Now, therefore, we have come to realize that definite steps must be taken so that our efforts to alleviate such suffering will no longer prove vain; that tents and sleeping bags purchased with hard-earned money for the health and safety of homeless people undoubtedly living harder lives do not end up forever lost to their owners as a result of measures allegedly taken for their health and safety; and that the people who need these donated items may use them safe and secure in the knowledge that the land on which they do is legally available to them under reasonable conditions and not a labyrinth of rules and regulations, such as are imposed at one facility housing some two percent of the local homeless population, while the remaining 98 percent endure waves of officially sanctioned repression.
Formulation of a Legal Solution to a Legal Problem
Since solutions concerning availability of land to those people who truly need it, must come through the legal system, it is self-evident that solutions will be wrought in that system. If traditional politicking—letter-writing, lobbying, petitioning, and picketing—were enough to bring about the necessary land reform, it would have been achieved long ago in an area with plenty of food and land to share.
We know solutions to homelessness must exist in Fresno, land-poor though the city is. The area is very rich in land and the foods grown here. Land, food, tents, and sleeping bags are primarily what the homeless people here need. If the City would but open public lands to the public—a seemingly obvious proposition—caring, socially responsible residents will see to the other three needs. A reasonable legislative body will open public land as a campground if furnished with unlocked bathrooms with running water for rinsing one’s hands, a duty of personal hygiene which most of our homeless wouldn’t shirk if given the chance, and if not entirely forgotten after having been locked out of public bathrooms downtown for so very long. With the bathrooms and dumpsters that will be made available to them, the living conditions of homeless individuals will satisfy the “health and safety” requirements of which local public politicians and officials drone in their attempt to justify “cleanups.” And a court of law could find a campground with these basic amenities of hygiene satisfies those requirements, often cited by those officials, though by means never the officials intended: Unimproved public land opened as a campground for (homeless) members of the public!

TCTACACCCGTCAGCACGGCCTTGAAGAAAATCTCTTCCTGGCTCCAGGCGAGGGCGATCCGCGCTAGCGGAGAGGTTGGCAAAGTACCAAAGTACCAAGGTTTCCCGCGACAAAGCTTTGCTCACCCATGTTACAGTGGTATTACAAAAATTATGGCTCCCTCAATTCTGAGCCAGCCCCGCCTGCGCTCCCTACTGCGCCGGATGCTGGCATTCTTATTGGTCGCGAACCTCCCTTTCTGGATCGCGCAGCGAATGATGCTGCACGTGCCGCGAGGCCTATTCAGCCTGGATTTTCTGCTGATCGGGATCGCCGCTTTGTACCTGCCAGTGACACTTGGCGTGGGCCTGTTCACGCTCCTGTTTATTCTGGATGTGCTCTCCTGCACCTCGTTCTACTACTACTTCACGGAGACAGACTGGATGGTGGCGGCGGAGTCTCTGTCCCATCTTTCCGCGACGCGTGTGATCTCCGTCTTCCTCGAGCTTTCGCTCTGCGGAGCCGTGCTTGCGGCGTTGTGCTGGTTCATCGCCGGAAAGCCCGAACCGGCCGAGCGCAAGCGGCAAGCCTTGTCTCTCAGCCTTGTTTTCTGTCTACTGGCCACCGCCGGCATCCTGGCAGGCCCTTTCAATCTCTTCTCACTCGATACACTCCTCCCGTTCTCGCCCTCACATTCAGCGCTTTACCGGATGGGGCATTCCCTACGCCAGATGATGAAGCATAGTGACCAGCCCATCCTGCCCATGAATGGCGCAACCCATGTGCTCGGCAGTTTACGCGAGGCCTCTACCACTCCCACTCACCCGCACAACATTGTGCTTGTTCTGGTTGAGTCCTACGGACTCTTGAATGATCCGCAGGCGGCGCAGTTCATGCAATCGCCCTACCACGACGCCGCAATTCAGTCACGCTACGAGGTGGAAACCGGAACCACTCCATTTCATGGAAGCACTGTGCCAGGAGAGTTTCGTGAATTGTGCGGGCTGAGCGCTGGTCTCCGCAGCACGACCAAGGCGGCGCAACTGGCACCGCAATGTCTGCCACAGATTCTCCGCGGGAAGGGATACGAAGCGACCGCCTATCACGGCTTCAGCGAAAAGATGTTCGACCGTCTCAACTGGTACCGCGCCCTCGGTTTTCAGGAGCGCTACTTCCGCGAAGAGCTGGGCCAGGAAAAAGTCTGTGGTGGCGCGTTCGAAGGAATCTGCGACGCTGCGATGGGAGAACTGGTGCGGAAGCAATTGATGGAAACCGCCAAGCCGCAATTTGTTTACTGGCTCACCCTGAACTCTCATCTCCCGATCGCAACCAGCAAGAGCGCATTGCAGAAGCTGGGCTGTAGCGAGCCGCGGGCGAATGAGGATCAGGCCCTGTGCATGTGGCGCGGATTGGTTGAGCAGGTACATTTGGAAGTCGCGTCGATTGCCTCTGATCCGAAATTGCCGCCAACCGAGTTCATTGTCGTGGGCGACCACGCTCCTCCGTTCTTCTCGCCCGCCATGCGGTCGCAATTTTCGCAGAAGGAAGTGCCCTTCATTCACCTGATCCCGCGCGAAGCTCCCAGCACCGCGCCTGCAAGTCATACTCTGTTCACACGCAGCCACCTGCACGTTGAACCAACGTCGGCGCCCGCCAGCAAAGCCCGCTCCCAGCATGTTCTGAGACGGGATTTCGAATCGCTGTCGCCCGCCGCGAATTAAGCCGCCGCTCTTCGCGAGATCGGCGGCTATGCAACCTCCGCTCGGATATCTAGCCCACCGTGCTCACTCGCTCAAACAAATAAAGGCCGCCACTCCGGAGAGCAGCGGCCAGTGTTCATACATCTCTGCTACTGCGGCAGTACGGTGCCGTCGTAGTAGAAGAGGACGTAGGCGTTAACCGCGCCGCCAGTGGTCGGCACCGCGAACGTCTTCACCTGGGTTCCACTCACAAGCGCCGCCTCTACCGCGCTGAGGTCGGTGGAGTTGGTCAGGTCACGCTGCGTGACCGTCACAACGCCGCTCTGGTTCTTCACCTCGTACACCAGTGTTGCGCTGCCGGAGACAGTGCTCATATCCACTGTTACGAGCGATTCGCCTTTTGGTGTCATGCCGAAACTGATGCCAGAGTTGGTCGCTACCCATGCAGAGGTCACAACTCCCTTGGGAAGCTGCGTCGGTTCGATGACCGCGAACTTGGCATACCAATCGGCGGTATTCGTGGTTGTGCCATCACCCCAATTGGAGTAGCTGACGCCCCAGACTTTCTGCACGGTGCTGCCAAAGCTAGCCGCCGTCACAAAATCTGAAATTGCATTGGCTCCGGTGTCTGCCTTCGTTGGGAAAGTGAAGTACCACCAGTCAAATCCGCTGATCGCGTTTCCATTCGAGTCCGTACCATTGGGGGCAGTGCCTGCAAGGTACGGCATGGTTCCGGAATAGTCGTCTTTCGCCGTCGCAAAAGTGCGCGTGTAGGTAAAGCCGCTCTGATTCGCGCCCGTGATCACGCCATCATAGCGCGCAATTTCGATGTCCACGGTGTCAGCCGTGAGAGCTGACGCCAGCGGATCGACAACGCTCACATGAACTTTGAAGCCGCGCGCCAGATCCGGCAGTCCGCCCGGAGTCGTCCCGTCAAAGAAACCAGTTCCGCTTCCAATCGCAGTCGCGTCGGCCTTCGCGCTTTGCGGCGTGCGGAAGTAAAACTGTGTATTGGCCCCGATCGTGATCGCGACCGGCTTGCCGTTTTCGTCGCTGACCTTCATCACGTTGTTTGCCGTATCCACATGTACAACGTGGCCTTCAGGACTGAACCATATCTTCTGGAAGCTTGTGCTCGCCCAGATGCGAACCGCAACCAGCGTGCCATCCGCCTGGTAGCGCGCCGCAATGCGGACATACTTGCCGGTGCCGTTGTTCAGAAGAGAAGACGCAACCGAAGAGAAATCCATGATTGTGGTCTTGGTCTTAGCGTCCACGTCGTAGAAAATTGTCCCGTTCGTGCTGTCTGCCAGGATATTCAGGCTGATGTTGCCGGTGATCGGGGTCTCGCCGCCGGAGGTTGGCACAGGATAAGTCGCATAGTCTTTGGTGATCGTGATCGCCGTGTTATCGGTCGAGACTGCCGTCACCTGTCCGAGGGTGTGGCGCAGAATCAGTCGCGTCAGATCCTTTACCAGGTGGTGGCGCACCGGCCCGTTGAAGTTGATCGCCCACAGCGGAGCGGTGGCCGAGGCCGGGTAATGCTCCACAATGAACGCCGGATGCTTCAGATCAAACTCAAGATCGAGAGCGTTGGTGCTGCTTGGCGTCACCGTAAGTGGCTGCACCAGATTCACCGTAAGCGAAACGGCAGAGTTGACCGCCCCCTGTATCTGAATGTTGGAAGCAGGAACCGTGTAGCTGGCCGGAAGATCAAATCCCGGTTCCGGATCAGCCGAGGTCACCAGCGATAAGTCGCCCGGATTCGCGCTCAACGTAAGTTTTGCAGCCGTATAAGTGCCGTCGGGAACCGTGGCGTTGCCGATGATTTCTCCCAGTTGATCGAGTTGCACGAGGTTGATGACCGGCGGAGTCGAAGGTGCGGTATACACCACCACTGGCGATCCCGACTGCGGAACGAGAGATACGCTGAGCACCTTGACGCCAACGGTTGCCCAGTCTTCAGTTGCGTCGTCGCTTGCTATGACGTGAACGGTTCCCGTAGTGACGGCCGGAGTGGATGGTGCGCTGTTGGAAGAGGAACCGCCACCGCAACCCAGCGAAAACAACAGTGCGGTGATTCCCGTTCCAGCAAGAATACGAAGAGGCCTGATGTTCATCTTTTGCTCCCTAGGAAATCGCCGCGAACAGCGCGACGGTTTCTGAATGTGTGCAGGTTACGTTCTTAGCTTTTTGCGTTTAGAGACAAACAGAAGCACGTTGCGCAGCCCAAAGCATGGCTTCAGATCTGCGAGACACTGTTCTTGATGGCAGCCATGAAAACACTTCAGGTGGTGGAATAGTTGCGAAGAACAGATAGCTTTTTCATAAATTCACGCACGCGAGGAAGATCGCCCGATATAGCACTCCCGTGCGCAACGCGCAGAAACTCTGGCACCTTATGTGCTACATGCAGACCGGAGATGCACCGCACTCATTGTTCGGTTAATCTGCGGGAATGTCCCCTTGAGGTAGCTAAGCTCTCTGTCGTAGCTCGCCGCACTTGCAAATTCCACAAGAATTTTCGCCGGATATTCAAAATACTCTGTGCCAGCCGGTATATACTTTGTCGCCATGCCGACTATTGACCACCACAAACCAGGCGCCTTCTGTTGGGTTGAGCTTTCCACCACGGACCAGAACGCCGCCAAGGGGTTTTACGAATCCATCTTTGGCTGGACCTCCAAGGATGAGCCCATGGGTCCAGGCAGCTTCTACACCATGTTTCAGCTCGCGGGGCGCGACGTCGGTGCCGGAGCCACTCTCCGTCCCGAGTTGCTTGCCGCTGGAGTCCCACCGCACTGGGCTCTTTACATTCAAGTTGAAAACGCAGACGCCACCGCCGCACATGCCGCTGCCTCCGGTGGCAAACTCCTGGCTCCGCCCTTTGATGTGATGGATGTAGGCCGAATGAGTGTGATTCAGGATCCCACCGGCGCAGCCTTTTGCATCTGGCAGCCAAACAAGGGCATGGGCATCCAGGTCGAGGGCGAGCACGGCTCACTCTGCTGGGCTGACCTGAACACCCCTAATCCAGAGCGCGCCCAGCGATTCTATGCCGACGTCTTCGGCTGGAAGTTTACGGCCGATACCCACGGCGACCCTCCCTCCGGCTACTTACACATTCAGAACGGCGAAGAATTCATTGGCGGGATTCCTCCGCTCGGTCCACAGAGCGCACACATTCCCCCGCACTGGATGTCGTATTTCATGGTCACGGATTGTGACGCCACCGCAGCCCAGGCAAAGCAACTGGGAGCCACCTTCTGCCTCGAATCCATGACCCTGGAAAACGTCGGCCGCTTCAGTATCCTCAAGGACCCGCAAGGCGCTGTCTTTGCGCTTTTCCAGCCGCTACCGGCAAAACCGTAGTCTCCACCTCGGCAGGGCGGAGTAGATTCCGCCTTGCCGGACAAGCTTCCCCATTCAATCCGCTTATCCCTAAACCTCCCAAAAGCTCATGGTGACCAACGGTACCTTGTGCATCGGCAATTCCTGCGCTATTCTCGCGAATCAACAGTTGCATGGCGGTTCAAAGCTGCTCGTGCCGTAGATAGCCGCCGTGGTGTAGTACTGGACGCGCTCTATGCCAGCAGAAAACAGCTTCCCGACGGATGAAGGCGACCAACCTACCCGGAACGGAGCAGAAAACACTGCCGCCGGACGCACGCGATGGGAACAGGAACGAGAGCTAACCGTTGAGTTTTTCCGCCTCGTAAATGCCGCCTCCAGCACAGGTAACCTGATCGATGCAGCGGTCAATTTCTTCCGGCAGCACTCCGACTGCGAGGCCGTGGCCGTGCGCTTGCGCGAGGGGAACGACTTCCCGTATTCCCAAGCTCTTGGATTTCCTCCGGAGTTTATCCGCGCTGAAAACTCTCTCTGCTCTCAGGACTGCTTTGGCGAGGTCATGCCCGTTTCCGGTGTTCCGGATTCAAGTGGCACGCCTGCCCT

Most homeless individuals in Fresno, California need access to public services which are delivered downtown. Selecting the location of a proposed campground is usually made with that consideration in mind. Though land is plentiful, vacant public land is not. Selection of potential sites, which the writer makes using the City’s website (, is a quest for all of the prerequisites the City must satisfy to use the law empowering it to open unimproved (or vacant) public lands; to avoid schools and parks incurring opposition to a proposed campground; and of course to choose location where it’s possible for us to enable (homeless) campers to meet the basic necessities of life.
Liability with Respect to Third-party Conduct
Criminality among homeless individuals has recently been documented and reported in The Fresno Bee. It’s sure to be the hue and cry of those local politicians who will oppose any proposal of the Fresno Homeless Advocates that the city open a campground. Generally, the City, as any public entity, is not liable for injury resulting from third-party conduct, whether negligent or criminal, on unimproved public land opened pursuant to chapter 2 of the Tort Claims Act. (See, e.g., Gov. Code, § 830.2 and § 835.)